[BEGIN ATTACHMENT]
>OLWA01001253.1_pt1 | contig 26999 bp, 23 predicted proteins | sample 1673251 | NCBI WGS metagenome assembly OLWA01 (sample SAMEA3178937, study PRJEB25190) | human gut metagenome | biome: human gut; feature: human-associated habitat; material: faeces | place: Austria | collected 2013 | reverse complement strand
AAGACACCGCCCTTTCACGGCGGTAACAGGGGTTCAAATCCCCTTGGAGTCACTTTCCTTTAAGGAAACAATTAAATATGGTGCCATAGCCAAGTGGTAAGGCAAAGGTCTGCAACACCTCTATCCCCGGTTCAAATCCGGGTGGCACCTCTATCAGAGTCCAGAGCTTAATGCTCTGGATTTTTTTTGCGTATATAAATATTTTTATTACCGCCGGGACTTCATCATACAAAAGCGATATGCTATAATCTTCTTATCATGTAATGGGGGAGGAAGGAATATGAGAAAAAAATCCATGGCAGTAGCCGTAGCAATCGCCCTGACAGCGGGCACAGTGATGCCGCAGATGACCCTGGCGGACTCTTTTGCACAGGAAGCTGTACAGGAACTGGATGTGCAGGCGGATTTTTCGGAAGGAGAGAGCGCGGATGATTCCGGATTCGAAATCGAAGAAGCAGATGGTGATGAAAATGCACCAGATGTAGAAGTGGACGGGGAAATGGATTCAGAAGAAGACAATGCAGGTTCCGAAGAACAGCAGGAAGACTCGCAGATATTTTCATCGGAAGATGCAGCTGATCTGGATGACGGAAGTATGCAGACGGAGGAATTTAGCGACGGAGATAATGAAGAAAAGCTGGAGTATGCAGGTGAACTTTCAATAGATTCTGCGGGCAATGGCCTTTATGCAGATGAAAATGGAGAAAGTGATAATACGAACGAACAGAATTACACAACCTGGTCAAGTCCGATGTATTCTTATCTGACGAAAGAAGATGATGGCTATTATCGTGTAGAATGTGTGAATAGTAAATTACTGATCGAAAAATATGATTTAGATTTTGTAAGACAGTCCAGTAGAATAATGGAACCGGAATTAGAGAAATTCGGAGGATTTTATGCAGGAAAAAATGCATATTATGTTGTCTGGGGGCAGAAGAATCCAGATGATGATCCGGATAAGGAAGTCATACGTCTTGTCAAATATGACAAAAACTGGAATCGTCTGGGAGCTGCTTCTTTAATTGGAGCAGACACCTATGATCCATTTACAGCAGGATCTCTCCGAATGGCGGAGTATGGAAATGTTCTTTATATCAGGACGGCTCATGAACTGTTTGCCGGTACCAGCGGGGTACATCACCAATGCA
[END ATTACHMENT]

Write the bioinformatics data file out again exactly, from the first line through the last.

>OLWA01001253.1_pt1 | contig 26999 bp, 23 predicted proteins | sample 1673251 | NCBI WGS metagenome assembly OLWA01 (sample SAMEA3178937, study PRJEB25190) | human gut metagenome | biome: human gut; feature: human-associated habitat; material: faeces | place: Austria | collected 2013 | reverse complement strand
AAGACACCGCCCTTTCACGGCGGTAACAGGGGTTCAAATCCCCTTGGAGTCACTTTCCTTTAAGGAAACAATTAAATATGGTGCCATAGCCAAGTGGTAAGGCAAAGGTCTGCAACACCTCTATCCCCGGTTCAAATCCGGGTGGCACCTCTATCAGAGTCCAGAGCTTAATGCTCTGGATTTTTTTTGCGTATATAAATATTTTTATTACCGCCGGGACTTCATCATACAAAAGCGATATGCTATAATCTTCTTATCATGTAATGGGGGAGGAAGGAATATGAGAAAAAAATCCATGGCAGTAGCCGTAGCAATCGCCCTGACAGCGGGCACAGTGATGCCGCAGATGACCCTGGCGGACTCTTTTGCACAGGAAGCTGTACAGGAACTGGATGTGCAGGCGGATTTTTCGGAAGGAGAGAGCGCGGATGATTCCGGATTCGAAATCGAAGAAGCAGATGGTGATGAAAATGCACCAGATGTAGAAGTGGACGGGGAAATGGATTCAGAAGAAGACAATGCAGGTTCCGAAGAACAGCAGGAAGACTCGCAGATATTTTCATCGGAAGATGCAGCTGATCTGGATGACGGAAGTATGCAGACGGAGGAATTTAGCGACGGAGATAATGAAGAAAAGCTGGAGTATGCAGGTGAACTTTCAATAGATTCTGCGGGCAATGGCCTTTATGCAGATGAAAATGGAGAAAGTGATAATACGAACGAACAGAATTACACAACCTGGTCAAGTCCGATGTATTCTTATCTGACGAAAGAAGATGATGGCTATTATCGTGTAGAATGTGTGAATAGTAAATTACTGATCGAAAAATATGATTTAGATTTTGTAAGACAGTCCAGTAGAATAATGGAACCGGAATTAGAGAAATTCGGAGGATTTTATGCAGGAAAAAATGCATATTATGTTGTCTGGGGGCAGAAGAATCCAGATGATGATCCGGATAAGGAAGTCATACGTCTTGTCAAATATGACAAAAACTGGAATCGTCTGGGAGCTGCTTCTTTAATTGGAGCAGACACCTATGATCCATTTACAGCAGGATCTCTCCGAATGGCGGAGTATGGAAATGTTCTTTATATCAGGACGGCTCATGAACTGTTTGCCGGTACCAGCGGGGTACATCACCAATGCA